You can see Live Photos on your camera roll by tapping and holding the screen each time you see the “Direct” overlay on the top left. On older devices with 3D Touch, just 3D Touch the screen (press force) to view Live Photos.
Because Apple switched image and video formats to more efficient HEIC and HEVC (which depend on hardware decomposition), the file size is roughly reduced by half. This means Live Photos do not take up as much storage space as before. Still, disabling this feature saves space on your cellphone.
Another benefit of Live Photos is the ability to choose new Key Photos. If the full size still image is not up to scratch, but you are also recording Live Photos, go directly to the Camera Roll. Tap “Edit,” then tap the Live Photos button. Scroll through the clips until you find a better image, then tap “Create Key Photo.”
Live Photos gives your images more context. They work best when you include them in your workflow. Remember that 1.5 seconds before and after you press the Shutter button will be included in your Live Photos. This will help you make smooth loops and add pleasant reflection to still images.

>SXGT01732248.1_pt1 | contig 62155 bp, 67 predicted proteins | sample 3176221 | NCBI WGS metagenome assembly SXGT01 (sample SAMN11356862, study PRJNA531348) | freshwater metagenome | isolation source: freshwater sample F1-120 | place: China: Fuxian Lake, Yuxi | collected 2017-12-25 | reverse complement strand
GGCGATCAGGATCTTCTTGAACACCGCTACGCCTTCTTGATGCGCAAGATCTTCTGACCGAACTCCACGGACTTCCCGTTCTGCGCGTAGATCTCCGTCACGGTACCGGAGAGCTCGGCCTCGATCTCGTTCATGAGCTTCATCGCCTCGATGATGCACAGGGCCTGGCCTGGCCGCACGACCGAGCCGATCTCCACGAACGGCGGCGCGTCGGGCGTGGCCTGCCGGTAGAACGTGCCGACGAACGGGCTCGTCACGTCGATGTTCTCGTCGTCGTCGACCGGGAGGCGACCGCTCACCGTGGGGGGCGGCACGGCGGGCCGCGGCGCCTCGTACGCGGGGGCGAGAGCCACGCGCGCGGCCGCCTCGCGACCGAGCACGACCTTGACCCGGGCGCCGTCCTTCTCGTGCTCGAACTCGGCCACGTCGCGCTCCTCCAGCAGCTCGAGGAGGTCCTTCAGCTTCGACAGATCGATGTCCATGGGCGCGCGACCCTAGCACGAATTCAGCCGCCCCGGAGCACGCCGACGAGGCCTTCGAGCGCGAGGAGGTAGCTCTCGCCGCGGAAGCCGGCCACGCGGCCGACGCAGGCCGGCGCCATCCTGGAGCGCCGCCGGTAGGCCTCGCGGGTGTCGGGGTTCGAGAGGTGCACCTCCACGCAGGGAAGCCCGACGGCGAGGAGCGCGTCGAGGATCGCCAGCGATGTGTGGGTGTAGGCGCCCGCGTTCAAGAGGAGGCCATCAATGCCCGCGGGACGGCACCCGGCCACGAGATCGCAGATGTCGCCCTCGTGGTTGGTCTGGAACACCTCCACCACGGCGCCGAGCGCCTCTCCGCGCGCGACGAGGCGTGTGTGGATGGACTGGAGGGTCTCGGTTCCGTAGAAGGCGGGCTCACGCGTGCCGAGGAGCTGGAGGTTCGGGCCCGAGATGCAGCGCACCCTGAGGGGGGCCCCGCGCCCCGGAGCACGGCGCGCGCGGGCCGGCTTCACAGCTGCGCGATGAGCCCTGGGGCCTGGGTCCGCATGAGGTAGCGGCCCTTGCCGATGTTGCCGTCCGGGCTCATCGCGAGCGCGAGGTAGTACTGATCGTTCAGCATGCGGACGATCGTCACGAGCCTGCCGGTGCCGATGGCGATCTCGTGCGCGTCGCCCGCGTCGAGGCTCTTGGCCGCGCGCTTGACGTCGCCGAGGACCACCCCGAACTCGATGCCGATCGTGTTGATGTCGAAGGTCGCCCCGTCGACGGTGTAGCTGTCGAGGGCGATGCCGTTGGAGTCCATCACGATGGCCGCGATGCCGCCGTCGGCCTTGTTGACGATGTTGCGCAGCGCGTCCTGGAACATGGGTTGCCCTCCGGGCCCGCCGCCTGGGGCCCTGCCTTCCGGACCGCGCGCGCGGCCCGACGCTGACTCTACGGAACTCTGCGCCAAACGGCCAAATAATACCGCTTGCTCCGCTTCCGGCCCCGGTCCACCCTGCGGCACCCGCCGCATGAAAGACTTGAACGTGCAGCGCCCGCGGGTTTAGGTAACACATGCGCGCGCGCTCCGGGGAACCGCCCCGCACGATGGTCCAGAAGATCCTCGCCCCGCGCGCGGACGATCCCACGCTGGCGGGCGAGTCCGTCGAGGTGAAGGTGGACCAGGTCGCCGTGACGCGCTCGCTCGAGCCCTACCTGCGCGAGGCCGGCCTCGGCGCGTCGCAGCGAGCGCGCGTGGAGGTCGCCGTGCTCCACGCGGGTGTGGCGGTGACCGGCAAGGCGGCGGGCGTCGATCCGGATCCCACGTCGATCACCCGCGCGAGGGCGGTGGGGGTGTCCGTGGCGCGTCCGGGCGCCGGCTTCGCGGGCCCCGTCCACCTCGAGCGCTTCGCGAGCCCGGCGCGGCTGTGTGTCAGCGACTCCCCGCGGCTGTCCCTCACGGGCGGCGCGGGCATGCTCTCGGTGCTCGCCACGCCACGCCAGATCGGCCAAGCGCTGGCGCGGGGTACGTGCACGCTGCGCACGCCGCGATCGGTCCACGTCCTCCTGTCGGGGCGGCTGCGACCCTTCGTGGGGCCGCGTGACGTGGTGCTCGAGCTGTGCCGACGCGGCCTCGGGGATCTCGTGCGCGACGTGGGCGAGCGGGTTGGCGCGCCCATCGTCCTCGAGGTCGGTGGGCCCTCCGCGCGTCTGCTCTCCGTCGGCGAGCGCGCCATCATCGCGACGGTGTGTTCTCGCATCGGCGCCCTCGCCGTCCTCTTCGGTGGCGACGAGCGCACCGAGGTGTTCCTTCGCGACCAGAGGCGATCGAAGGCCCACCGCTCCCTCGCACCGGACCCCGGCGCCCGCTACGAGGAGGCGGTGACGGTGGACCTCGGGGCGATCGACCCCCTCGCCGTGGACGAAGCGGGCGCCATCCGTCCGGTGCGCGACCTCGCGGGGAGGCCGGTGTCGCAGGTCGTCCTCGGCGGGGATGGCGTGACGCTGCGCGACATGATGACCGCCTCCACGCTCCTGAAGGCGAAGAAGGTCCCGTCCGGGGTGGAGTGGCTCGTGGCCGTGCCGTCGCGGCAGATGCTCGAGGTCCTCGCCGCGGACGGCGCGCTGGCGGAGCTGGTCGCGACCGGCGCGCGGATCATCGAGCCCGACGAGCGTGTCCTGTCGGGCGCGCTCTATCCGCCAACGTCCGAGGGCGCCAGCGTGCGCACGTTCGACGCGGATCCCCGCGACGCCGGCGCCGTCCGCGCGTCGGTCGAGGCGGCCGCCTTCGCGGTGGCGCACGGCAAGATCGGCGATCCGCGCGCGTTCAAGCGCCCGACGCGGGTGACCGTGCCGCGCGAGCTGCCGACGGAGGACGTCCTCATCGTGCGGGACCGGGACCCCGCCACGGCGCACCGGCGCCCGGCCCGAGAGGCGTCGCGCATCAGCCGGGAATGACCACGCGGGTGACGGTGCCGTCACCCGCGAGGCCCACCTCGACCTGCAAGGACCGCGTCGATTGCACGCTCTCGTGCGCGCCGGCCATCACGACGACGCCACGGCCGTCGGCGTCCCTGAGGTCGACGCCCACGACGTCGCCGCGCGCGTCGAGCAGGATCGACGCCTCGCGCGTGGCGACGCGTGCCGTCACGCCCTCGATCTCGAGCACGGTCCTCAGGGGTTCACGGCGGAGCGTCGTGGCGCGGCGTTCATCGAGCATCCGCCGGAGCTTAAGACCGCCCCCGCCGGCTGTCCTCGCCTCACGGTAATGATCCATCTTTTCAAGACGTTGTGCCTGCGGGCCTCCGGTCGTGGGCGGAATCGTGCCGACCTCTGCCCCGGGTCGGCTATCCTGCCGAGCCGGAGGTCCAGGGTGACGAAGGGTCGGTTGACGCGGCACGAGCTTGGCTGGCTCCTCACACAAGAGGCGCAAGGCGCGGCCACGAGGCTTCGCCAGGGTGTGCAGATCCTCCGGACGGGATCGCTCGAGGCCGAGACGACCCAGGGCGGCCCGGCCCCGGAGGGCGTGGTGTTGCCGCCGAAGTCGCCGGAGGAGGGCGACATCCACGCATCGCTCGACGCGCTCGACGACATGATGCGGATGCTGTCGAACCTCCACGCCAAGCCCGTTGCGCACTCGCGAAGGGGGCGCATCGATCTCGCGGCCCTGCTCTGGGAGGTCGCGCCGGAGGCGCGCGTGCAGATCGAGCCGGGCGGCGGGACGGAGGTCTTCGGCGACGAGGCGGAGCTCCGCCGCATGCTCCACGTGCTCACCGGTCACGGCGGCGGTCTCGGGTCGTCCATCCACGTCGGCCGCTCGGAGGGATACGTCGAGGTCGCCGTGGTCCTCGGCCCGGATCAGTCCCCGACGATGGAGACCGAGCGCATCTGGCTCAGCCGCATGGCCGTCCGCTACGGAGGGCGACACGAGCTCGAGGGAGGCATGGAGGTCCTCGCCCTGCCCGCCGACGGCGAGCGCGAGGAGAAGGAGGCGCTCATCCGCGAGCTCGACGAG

To understand Live Photos, take a few pictures and play with them. You can swipe up on Live Photos in the Photos application to see options for making loops, bouncing or blurry exposure photo shots. You can even export your loop as a GIF with GIPHY.
Settings You May Want to Change
You can adjust the behavior of the Camera application under Settings> Camera. Specifically, you might want to change the video resolution under “Record Video” from 1080p to 4K.